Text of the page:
I hope we all know better than to believe the crude falsehoods about Christian origins circulated by bitter atheists online.  But does the CP say any such thing?  I went off to look.

Skimming over the Latin side , I find a discussion of Jeremiah’s prediction of Christ, starting in col. 383, “De Jeremia”.  This starts with one of the messianic passages, mirrored in Matthew – which he quotes – and then says is also in Hebrews.  Then he goes on (my own rough translation of key points):

“Jeremiah was from Anathoth, and was killed in Taphais in Egypt by being stoned by the people, and sleeps in the place where Pharaoh’s palace is, (..because he was very respected..) because when they were infested with the aquatic animals, called Menephoth in Egyptian and crocodiles in Greek. Even today those faithful to God who take some of the dust of that place can drive crocodiles away”

One may hope that no-one actually experimented with live crocodiles to verify this.

Then follows a story that Alexander, when he came to Egypt, and heard about the “arcana” which he had predicted, removed the prophet’s relics to Alexandria, for some other similar magic which I can’t quite make out.  It then continues:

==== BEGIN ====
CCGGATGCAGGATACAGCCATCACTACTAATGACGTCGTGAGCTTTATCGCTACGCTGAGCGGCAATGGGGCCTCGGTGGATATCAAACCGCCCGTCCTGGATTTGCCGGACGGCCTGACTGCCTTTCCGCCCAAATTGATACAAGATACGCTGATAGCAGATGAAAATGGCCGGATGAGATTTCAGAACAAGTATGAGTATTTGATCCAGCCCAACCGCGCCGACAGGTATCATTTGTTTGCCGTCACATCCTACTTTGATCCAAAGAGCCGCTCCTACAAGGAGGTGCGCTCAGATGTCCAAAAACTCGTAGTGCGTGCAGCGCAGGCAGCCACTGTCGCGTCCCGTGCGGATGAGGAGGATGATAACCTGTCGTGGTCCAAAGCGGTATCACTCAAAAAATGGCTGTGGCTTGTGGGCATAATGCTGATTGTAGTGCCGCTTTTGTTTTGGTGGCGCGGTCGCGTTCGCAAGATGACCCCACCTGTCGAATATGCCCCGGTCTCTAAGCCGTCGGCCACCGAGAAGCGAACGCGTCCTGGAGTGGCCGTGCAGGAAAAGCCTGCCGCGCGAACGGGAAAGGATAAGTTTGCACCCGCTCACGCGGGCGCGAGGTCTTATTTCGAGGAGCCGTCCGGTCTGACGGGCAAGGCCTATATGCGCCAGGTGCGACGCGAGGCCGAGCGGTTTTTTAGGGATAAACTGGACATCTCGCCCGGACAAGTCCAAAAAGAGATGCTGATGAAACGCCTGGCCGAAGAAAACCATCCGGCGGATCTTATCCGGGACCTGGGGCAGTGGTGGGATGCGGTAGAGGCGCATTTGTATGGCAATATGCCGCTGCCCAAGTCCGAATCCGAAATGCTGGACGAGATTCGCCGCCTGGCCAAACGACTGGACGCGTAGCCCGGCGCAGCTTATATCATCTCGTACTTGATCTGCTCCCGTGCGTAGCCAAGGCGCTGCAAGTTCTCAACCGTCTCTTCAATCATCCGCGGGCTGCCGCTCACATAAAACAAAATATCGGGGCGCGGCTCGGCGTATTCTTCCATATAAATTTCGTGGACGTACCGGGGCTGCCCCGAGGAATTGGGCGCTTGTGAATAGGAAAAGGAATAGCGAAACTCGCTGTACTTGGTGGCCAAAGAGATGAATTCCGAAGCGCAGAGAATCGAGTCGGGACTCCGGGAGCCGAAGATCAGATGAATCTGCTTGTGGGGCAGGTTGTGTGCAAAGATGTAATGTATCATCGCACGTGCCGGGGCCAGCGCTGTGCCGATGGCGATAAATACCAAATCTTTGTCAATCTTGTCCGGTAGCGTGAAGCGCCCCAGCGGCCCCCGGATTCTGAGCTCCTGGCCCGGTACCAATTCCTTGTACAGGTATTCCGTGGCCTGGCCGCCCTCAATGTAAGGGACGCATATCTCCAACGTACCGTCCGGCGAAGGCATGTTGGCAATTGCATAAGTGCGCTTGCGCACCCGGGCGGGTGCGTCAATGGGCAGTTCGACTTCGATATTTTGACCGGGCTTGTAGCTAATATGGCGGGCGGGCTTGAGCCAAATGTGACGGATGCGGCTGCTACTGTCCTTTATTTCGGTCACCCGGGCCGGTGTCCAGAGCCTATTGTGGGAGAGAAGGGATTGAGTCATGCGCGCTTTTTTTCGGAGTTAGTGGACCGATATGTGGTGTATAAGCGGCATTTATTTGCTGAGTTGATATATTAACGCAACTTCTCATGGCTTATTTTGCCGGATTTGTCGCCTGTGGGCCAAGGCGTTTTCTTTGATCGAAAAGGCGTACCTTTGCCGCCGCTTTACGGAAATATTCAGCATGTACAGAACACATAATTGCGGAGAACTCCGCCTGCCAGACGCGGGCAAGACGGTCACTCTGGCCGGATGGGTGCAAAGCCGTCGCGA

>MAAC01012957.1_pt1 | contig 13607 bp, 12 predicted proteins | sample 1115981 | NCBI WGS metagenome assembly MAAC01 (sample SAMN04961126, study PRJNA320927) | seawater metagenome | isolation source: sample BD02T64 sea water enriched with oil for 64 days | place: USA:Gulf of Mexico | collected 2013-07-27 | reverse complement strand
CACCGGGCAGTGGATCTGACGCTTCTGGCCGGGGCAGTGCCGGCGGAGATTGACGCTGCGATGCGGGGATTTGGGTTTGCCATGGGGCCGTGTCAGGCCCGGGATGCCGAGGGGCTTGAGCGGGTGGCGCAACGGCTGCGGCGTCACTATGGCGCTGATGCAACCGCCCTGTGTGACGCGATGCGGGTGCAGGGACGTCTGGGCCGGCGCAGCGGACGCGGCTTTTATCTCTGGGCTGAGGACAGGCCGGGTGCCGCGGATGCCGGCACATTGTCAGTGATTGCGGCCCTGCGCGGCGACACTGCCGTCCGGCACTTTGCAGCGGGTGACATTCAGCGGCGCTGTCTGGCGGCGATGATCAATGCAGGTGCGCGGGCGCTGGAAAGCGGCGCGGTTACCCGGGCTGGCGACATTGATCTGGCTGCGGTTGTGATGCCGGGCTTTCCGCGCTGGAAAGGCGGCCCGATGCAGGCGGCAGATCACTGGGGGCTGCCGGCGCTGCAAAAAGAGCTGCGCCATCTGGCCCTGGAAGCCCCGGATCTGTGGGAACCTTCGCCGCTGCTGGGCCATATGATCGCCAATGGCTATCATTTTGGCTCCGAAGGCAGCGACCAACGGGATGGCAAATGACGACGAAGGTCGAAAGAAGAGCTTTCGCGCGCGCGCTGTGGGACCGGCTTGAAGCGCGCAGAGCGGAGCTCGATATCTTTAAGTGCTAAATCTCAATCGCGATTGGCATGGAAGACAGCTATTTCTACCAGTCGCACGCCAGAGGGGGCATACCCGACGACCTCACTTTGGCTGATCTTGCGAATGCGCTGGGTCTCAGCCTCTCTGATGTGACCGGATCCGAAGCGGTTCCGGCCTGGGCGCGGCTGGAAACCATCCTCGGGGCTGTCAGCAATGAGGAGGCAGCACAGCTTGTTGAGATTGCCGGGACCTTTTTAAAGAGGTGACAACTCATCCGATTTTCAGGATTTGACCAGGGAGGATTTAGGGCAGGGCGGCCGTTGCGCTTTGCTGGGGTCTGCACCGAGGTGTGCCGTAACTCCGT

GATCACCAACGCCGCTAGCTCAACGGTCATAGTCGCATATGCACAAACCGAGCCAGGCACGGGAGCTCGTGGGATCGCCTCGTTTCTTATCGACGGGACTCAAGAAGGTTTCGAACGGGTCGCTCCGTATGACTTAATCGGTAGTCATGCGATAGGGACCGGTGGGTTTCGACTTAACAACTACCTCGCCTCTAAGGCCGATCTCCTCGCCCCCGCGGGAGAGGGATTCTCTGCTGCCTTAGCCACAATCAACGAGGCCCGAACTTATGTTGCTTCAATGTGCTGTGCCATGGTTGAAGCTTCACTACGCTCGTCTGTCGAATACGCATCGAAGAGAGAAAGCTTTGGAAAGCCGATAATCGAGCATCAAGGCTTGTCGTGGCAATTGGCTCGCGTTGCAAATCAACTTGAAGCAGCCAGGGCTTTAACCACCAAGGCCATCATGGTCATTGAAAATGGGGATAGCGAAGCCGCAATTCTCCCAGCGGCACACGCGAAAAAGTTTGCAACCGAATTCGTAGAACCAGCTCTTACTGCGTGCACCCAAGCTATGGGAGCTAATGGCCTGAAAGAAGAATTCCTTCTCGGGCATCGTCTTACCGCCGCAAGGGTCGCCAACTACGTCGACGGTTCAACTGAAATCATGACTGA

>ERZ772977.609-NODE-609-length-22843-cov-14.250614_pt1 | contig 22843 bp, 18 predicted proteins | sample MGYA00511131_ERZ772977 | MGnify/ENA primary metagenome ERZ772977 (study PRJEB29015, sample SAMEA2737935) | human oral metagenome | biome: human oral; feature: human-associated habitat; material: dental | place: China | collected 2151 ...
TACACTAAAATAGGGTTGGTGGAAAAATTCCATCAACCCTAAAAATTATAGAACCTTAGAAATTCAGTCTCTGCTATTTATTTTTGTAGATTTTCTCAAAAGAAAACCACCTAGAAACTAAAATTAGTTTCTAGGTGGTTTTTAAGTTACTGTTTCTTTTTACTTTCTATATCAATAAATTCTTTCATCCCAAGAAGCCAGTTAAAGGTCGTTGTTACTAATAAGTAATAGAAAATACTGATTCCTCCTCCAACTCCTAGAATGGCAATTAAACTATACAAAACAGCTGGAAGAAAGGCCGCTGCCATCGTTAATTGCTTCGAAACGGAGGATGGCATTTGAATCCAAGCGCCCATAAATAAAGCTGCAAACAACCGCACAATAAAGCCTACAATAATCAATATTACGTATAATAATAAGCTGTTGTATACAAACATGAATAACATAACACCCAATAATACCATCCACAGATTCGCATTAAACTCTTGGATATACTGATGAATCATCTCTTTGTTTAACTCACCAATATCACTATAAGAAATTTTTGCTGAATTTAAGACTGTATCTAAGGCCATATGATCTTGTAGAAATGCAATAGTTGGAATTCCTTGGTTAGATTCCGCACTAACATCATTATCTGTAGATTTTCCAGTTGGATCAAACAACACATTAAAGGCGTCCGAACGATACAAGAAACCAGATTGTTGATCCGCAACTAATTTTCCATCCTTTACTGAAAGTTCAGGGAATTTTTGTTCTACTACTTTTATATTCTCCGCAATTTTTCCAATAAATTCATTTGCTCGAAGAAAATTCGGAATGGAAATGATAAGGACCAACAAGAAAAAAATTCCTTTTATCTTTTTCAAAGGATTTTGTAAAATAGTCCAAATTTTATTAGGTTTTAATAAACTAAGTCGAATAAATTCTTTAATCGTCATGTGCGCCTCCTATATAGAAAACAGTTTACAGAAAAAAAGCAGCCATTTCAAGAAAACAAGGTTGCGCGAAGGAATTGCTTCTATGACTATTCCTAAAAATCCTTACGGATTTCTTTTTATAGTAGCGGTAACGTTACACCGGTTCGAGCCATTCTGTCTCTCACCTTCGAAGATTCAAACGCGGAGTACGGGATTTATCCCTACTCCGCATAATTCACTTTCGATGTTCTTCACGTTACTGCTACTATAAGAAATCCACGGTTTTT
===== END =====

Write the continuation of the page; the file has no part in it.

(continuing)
“This sign Jeremiah gave to the priests of Aegypt, predicting the future, that their idols would be destroyed and ? by a boy saviour born of a virgin, and laid in a manger.” 

It goes on:

“Quapropter etiamvero ut deam colunt virginem puerperam, et infantem in praesepi adorant.

For which reason (?) they honour a pregnant virgin goddess and worship an infant in a manger.

When king Ptolemy asked why, they told him that they received this secret from the holy prophet handed down by their fathers. The same prophet Jeremiah, before the destruction of the temple, …”  (more stuff about prophecy).

Migne quotes a note by DuCange (25) which says that this bit about a virgin comes from Epiphanius and Simon Logothetes (who?).  No reference is given, unfortunately, and I was unable to find it in the Panarion.

This last bit is probably the kernel of the story that we see in highly embroidered form above.